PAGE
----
While almost 1 billion people suffer from malnutrition worldwide, consumers in high-income countries discard up to 30 percent of fruit and vegetable purchases in their homes. Hungry Harvest fights food waste by connecting customers with surplus, pre-retail fruits and vegetables that would otherwise go to landfills. For each bag delivered, the company also donates a healthy meal to someone in need.
Food Tank checked in with CEO and Co-Founder, Evan Lutz, to learn more about how Hungry Harvest is working to reduce food waste and create a stronger community of healthy, nourished eaters.
Food Tank (FT): What have been the biggest challenges both for you personally and for your company overall since 2013? What have been the most valuable lessons learned in this time?
Evan Lutz (EL): For Hungry Harvest, our two biggest challenges have been market education and logistics. Our team was very inexperienced at logistics, yet we deliver over 600 bags of produce to as many places each week. It was difficult to set up an efficient system for deliveries, and we're still tweaking it, but it remains one of our biggest challenges as we expand. The second challenge for Hungry Harvest is market education. Consumers simply don't realize that surplus produce is fine to eat and poses no health risks. It's all perfectly fresh, and an absurd amount of produce goes to waste every year. As the topic of ugly fruit and vegetables and food waste becomes a trending issue, we expect this challenge to become easier to overcome.
Personally, my biggest challenge is managing the many moving pieces that are essential to this business. It's my dream to be a social entrepreneur and living this dream does not come without caveats such as many sleepless nights, stressful days, and failures. I've learned more in the past two years than most people learn in 20 years of education. This experience has fostered my growth as a better leader, public speaker, motivator, delegator, manager, mentor, executor, and worker.
FT: How does Hungry Harvest select new partners? In general, do you approach them or do they approach you? Are there certain criteria for inclusion in the program?
EL: We connect with any and all farms and wholesalers that we can. One wholesaler recently had 5,000 pounds of surplus produce and we could only use a portion of it, so we donated the rest. There is an unfathomable amount of food waste occurring all around us, and yet finding it has been tricky. As our brand and mission gains traction, it's becoming easier to find suppliers who “get it” and want to participate.
Our only criteria are that produce has to be quality and pre-retail. We don't touch anything that has every seen the inside of a restaurant, grocery store, or another form of retail outlet. And of course, customer experience is our number one priority.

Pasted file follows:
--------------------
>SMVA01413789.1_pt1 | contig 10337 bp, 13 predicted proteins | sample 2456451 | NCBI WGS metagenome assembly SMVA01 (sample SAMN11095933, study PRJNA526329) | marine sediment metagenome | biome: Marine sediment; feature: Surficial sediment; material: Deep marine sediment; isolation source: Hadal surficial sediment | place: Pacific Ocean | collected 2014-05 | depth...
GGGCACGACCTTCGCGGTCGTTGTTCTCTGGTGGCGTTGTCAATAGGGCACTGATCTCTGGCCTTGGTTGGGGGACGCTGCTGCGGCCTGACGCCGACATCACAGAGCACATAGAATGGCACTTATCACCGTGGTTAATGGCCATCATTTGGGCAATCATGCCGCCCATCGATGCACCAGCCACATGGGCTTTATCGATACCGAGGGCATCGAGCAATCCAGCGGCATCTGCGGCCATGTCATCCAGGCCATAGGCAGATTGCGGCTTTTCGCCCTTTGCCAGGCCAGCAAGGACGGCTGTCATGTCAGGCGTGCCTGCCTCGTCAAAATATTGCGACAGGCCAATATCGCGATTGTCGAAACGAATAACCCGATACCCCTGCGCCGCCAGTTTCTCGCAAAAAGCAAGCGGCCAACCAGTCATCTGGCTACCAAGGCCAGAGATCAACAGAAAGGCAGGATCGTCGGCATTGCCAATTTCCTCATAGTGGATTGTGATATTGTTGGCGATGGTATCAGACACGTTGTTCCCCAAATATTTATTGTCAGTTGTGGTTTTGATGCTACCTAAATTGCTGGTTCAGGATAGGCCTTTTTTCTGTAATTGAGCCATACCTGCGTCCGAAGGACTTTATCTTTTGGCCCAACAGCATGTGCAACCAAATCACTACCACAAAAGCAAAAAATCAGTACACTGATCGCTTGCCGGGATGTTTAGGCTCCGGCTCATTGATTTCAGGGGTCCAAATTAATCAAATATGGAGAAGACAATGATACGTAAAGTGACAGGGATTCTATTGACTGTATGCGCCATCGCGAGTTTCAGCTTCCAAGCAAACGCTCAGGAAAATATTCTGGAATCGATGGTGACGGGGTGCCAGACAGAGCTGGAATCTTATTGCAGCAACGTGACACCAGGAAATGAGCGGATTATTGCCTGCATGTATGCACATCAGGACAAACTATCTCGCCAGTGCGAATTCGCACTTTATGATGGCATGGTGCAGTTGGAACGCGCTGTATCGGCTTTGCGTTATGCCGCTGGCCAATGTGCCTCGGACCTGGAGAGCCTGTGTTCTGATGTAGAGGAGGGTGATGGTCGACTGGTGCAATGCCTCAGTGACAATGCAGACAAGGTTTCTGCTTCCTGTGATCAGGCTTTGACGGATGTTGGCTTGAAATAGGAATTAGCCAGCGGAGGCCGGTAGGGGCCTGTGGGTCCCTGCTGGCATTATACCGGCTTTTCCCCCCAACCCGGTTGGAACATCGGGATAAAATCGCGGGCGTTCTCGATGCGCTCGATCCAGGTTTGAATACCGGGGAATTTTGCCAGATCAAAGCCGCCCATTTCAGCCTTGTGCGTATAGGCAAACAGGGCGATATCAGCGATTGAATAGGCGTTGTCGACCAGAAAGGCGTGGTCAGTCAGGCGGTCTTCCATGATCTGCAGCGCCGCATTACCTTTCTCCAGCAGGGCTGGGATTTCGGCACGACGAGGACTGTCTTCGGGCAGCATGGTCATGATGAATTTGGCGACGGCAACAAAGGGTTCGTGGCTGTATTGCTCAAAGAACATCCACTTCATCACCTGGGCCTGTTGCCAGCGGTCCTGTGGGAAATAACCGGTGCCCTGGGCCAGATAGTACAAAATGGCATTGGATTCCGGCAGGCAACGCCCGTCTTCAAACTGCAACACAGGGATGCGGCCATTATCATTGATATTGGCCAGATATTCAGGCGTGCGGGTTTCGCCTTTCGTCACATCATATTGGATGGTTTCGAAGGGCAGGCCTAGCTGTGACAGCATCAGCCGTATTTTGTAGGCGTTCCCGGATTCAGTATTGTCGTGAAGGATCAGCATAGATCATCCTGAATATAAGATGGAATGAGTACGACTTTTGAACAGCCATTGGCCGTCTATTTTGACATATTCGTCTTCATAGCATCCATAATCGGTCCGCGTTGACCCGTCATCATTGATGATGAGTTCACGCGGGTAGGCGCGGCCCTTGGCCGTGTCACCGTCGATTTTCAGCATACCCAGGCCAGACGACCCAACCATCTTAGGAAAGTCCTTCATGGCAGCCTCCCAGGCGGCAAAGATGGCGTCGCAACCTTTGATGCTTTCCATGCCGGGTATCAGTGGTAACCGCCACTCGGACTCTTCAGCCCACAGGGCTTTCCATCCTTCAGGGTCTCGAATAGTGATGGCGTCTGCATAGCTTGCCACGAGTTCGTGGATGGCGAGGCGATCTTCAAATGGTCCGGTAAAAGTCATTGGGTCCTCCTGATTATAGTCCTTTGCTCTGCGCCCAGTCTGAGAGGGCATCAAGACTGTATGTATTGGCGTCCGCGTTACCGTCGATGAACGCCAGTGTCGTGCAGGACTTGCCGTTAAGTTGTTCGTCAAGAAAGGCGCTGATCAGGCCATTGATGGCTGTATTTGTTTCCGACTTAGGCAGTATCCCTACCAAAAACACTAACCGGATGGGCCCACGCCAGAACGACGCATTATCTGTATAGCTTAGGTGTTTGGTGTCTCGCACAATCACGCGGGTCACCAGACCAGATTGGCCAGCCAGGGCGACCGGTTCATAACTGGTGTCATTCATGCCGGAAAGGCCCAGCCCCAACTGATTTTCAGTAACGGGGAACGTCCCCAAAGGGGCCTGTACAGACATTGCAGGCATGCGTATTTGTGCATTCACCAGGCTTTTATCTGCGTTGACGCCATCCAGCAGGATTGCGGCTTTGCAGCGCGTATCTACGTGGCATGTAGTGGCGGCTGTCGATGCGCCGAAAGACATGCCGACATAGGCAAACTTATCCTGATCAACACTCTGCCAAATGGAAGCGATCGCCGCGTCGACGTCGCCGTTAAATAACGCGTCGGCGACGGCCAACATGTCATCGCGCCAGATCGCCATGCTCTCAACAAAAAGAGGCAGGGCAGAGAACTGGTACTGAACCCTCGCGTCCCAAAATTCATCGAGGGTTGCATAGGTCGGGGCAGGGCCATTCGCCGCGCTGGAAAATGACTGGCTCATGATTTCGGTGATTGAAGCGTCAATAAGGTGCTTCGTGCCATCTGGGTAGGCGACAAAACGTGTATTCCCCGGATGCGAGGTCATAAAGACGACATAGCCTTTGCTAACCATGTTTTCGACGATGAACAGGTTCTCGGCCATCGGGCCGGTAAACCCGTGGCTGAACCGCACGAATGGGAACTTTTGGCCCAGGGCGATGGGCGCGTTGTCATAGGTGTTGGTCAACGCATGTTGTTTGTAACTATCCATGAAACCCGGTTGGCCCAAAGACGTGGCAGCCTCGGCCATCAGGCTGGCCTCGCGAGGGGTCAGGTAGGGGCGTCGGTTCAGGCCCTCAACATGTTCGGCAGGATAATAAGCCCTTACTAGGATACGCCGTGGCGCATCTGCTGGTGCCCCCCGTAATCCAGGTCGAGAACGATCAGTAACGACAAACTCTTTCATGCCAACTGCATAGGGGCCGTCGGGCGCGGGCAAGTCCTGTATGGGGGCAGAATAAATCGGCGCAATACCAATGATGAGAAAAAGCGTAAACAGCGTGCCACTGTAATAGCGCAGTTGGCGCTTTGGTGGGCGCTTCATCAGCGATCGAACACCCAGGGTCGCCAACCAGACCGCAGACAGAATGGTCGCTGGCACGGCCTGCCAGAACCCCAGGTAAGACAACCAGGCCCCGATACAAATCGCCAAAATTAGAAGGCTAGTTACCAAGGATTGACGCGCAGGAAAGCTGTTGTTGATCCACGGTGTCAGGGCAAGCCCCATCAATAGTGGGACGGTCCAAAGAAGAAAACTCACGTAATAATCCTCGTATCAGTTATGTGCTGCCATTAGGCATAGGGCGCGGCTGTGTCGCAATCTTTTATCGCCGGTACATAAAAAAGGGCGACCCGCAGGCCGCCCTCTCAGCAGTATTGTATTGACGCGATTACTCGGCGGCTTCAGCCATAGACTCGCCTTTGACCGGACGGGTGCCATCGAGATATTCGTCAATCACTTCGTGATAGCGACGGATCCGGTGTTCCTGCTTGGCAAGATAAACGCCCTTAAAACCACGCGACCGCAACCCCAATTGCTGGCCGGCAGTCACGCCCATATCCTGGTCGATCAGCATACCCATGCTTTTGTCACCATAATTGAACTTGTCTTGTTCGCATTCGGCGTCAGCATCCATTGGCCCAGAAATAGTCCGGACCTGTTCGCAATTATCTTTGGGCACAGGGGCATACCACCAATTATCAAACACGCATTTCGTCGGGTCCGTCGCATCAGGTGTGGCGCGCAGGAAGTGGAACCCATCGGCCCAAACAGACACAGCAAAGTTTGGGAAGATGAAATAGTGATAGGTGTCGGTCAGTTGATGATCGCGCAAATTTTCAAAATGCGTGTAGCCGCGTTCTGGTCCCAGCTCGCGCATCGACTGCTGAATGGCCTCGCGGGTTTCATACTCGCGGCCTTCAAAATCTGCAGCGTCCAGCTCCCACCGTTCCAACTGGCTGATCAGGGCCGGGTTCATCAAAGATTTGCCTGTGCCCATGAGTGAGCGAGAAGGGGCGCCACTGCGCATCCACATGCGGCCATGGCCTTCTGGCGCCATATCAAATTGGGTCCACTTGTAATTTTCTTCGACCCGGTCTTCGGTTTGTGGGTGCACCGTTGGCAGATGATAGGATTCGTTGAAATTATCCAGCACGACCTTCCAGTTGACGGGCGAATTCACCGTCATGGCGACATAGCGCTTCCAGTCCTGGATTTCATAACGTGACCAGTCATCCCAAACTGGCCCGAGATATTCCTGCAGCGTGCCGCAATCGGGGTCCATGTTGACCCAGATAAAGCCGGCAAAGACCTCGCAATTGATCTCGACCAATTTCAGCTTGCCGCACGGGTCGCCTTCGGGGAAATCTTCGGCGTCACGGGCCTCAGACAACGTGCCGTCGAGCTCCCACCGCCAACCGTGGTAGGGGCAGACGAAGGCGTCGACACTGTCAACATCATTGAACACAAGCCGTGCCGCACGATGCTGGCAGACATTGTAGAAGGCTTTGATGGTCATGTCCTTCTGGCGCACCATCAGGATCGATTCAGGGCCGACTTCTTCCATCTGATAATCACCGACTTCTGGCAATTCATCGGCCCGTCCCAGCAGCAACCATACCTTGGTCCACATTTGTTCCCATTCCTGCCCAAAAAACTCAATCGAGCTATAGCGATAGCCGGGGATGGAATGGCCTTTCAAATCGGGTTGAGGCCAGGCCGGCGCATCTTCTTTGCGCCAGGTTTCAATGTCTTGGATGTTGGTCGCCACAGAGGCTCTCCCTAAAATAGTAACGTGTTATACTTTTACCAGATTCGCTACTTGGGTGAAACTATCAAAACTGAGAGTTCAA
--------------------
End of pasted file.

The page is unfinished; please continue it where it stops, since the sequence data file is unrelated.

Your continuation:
FT: Could you share a little bit about the groups that forms your customer base? How do you engage with these different individuals? Are most people already familiar with the Community Supported Agriculture (CSA) model?
EL: We have two main target customer bases: Millennials (age 22-29) in urban areas and mothers or families (age 35-50) in suburban areas. Most of our customers have never tried a CSA. The CSA model is a great concept and improved upon it. Instead of paying US$400 to $600 up front, we allow people to pay weekly to make it easier on their budget. And instead of making the customers drive to pick up their produce, we deliver straight to their door, free of charge.
We engage with customers through mainly digital mediums such as email, social media, and our website. We do, however, also host events throughout the community, such as Free Farmers’ Markets, where give away anywhere from five to 10,000 pounds of produce to anyone that wants to come. Our model is simple: for every bag delivered, we donate a healthy meal to someone in need. We're passionate about making sure people can eat healthfully because a healthy person is an empowered person. An empowered person can make a difference. A lot of empowered people can change the world.
FT: We live in a world where millions of people are undernourished, yet resources are wasted all along the supply chain. What steps can each of us take today to help create a more sustainable and just food system? Can we change consumer standards to make “ugly food” the norm?
EL: Here is a simple message to every consumer: follow your taste buds, not your eyes. It's a misnomer that food has to look perfect to taste perfect. Food companies promote aesthetically pleasing food items, and consumers respond by only buying the perfect looking items. There is an absurd amount of waste on the back-end of the food system hidden from the average consumer. The topic of food waste is increasingly becoming mainstream and so this enormous issue, once hidden to the average consumer, is finally being brought to light.
FT: Do you have plans to expand beyond Baltimore and Washington, D.C.? Is providing more access to organic produce part of your vision? Where do you see Hungry Harvest in 5 years?
EL: We are currently planning expansion to two more major markets outside of the Washington D.C. metro area and started offering Organic Harvests at the beginning of August. In five years, we aim to be the largest direct-to-home produce delivery service in the country. Our mission is to build healthier communities through selling produce with purpose. Consumers are increasingly looking for brands that aren't just good for them, but also help the environment and their local community. We wish to set a precedent of how for-profit companies should operate: by giving back and doing the right thing.